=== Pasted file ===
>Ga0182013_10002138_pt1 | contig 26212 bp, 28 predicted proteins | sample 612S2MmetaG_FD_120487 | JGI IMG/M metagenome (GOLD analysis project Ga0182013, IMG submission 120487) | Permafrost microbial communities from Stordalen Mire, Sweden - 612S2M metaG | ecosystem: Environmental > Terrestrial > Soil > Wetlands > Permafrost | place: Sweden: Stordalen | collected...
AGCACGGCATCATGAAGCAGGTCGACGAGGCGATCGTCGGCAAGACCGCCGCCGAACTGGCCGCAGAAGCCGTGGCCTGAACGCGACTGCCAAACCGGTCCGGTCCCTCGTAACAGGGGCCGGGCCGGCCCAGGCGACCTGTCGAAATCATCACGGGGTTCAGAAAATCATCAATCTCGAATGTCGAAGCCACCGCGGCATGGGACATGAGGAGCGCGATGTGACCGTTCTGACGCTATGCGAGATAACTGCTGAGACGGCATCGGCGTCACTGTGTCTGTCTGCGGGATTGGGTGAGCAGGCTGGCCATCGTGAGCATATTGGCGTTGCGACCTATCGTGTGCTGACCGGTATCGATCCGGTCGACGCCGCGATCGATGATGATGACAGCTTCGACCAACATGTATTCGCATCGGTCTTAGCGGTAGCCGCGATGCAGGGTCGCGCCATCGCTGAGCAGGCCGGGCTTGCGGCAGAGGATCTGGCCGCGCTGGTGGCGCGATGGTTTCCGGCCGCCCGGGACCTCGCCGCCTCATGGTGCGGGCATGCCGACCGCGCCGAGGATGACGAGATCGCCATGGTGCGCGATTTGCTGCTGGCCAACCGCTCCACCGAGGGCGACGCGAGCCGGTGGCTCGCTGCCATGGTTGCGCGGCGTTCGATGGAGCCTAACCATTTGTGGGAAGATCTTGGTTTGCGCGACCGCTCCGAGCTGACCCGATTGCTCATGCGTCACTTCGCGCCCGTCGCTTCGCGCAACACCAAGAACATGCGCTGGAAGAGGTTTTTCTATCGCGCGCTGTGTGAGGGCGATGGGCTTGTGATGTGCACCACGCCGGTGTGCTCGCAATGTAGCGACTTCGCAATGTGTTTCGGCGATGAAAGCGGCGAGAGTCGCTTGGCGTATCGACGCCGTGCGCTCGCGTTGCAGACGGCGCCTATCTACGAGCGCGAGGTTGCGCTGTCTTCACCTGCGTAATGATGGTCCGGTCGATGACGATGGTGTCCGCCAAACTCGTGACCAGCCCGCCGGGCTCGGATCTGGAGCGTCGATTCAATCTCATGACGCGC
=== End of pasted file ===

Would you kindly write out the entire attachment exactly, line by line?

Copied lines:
>Ga0182013_10002138_pt1 | contig 26212 bp, 28 predicted proteins | sample 612S2MmetaG_FD_120487 | JGI IMG/M metagenome (GOLD analysis project Ga0182013, IMG submission 120487) | Permafrost microbial communities from Stordalen Mire, Sweden - 612S2M metaG | ecosystem: Environmental > Terrestrial > Soil > Wetlands > Permafrost | place: Sweden: Stordalen | collected...
AGCACGGCATCATGAAGCAGGTCGACGAGGCGATCGTCGGCAAGACCGCCGCCGAACTGGCCGCAGAAGCCGTGGCCTGAACGCGACTGCCAAACCGGTCCGGTCCCTCGTAACAGGGGCCGGGCCGGCCCAGGCGACCTGTCGAAATCATCACGGGGTTCAGAAAATCATCAATCTCGAATGTCGAAGCCACCGCGGCATGGGACATGAGGAGCGCGATGTGACCGTTCTGACGCTATGCGAGATAACTGCTGAGACGGCATCGGCGTCACTGTGTCTGTCTGCGGGATTGGGTGAGCAGGCTGGCCATCGTGAGCATATTGGCGTTGCGACCTATCGTGTGCTGACCGGTATCGATCCGGTCGACGCCGCGATCGATGATGATGACAGCTTCGACCAACATGTATTCGCATCGGTCTTAGCGGTAGCCGCGATGCAGGGTCGCGCCATCGCTGAGCAGGCCGGGCTTGCGGCAGAGGATCTGGCCGCGCTGGTGGCGCGATGGTTTCCGGCCGCCCGGGACCTCGCCGCCTCATGGTGCGGGCATGCCGACCGCGCCGAGGATGACGAGATCGCCATGGTGCGCGATTTGCTGCTGGCCAACCGCTCCACCGAGGGCGACGCGAGCCGGTGGCTCGCTGCCATGGTTGCGCGGCGTTCGATGGAGCCTAACCATTTGTGGGAAGATCTTGGTTTGCGCGACCGCTCCGAGCTGACCCGATTGCTCATGCGTCACTTCGCGCCCGTCGCTTCGCGCAACACCAAGAACATGCGCTGGAAGAGGTTTTTCTATCGCGCGCTGTGTGAGGGCGATGGGCTTGTGATGTGCACCACGCCGGTGTGCTCGCAATGTAGCGACTTCGCAATGTGTTTCGGCGATGAAAGCGGCGAGAGTCGCTTGGCGTATCGACGCCGTGCGCTCGCGTTGCAGACGGCGCCTATCTACGAGCGCGAGGTTGCGCTGTCTTCACCTGCGTAATGATGGTCCGGTCGATGACGATGGTGTCCGCCAAACTCGTGACCAGCCCGCCGGGCTCGGATCTGGAGCGTCGATTCAATCTCATGACGCGC